Monthly Archives: October 2016

Why thinking is overrated

  • Thinking too hard

I always wonder why thinking is so overrated. The people who think most are generally found in mental asylums while the people who think least are mystics, visionaries & scientists.

A mystic sitting in the Himalayas. In a relaxed but attentive posture. Doing nothing, feeling nothing, being nothing. Not a focused but abstracted mind. In fact so feeble a mind that it is almost like there is no mind. There is no I, no ego. Not drunk, not in a delusion. Fully conscious but consciousness in it’s feeblest of the form.

Going over each thought is like going over spam folder. Yes, there is a chance something useful may come out of it once in a while but time wasted combing it is better spent somewhere else.

Most of the thoughts and their extension emotions are pure noise. We pay attention to thoughts because we think those thoughts belong to us. We somehow identify ourselves with them. In this wane effort, we ignore wisdom which comes if we identify ourselves with higher consciousness. Some people call it deep thought but that’s underrating it. Wisdom is not thought at all but the gem which arises due to lack of thought.

Where thoughts stop, wisdom starts. Most innovation & introspection happens in this blank space called quiet mind.

My latest interest in a meditative stage which sometimes is called nirvikapla samadhi. It essentially is the stage in doers and the act merge together or seers merges into the scenery.
Some people call it’s milder version “thinking time”. Thinking(less) time is the secret to most rich and successful.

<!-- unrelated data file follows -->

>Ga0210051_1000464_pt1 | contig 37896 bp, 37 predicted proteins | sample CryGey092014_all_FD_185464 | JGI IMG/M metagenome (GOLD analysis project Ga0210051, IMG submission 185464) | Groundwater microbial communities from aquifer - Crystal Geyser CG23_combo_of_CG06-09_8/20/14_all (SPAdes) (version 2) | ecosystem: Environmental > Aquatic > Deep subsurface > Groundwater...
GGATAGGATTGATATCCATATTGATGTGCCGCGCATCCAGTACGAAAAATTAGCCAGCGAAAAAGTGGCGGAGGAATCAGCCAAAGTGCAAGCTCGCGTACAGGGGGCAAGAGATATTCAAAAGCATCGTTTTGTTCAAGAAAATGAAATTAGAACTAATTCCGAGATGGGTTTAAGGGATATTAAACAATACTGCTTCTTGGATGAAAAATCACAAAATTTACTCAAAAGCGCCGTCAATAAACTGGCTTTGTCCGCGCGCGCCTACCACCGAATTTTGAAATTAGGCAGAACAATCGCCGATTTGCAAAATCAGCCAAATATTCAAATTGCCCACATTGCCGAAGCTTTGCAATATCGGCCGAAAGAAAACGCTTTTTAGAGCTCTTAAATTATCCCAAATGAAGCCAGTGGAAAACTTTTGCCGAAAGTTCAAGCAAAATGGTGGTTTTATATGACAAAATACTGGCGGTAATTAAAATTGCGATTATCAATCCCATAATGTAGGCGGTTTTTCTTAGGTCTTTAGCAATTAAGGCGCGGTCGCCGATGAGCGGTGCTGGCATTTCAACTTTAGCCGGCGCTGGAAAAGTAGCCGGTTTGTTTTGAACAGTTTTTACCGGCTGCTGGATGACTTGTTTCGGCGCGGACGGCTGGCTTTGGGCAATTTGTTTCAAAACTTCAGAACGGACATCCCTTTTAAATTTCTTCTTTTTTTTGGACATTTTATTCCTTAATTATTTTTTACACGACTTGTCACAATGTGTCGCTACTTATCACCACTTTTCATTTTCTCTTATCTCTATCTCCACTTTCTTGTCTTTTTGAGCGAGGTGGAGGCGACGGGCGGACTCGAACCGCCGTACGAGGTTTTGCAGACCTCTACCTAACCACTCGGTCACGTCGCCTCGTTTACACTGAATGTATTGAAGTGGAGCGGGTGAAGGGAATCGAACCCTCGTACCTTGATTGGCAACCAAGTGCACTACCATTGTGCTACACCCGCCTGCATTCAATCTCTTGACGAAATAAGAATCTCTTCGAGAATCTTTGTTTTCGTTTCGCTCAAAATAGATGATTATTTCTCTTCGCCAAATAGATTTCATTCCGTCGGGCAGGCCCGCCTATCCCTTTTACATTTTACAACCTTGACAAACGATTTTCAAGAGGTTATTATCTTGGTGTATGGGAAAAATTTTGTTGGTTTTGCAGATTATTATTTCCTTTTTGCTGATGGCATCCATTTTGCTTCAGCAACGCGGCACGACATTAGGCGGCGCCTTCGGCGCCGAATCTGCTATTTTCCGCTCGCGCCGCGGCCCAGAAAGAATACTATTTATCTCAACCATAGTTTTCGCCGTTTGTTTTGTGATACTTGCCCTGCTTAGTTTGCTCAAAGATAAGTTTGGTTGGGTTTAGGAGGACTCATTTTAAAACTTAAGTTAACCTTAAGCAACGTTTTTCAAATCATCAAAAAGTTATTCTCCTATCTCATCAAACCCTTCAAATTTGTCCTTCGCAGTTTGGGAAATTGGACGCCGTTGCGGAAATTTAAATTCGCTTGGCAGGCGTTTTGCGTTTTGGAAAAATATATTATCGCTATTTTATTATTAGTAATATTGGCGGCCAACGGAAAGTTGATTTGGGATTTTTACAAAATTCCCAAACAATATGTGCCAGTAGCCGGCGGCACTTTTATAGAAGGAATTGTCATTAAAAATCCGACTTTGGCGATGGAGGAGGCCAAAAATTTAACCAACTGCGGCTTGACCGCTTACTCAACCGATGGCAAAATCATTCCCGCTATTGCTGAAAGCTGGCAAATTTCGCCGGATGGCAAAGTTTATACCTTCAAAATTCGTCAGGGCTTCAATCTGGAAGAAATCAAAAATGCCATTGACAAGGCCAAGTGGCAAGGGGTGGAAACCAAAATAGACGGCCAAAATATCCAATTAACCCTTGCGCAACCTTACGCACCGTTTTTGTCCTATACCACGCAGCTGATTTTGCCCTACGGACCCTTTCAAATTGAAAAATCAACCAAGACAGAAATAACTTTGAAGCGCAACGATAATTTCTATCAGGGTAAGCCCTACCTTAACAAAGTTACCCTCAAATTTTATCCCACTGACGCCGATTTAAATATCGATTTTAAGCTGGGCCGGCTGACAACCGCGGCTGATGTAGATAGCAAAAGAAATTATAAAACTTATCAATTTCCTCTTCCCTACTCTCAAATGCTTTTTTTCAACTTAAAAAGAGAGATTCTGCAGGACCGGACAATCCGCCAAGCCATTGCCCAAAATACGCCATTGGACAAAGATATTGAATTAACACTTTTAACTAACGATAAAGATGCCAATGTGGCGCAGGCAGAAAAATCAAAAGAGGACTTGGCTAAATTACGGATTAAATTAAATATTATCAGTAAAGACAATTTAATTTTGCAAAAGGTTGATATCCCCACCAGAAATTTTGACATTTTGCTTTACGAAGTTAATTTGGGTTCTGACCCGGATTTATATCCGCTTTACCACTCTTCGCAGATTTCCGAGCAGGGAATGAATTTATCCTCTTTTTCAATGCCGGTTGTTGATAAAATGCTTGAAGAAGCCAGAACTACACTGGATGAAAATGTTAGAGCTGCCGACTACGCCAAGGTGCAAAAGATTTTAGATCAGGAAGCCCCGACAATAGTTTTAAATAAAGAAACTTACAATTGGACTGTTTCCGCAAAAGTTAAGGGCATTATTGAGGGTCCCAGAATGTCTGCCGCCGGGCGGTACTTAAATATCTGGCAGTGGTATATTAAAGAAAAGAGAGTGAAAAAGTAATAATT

Doing it vs doing it well

  • nothing happened

If you have worked hard in your carreer, you have heard some form of the phrase “80% of success is showing up”. Yet, you can probably think of a few situations where showing up didn’t do anything for you.

I think the phrase is very powerful, but it is oversimplified. There are things like meditation or exercise where the biggest hurdle is physical. In those cases, the more times you show up the better you will get as practice itself will make you better everytime. In fact, if you want to fail miserably at any of these, you should try to be a perfectionist (or better termed over-achiever.) 

There are other places where attention to detail matter. Look at academics: I showed up at school every day aside from maybe 30 leaves altogether in 13 years. And so did the students who are nowhere in life. So there: It was not just showing up but keen interest and attention to detail which mattered. Was I attentive all the time? I wish. But I was attentive more often than not.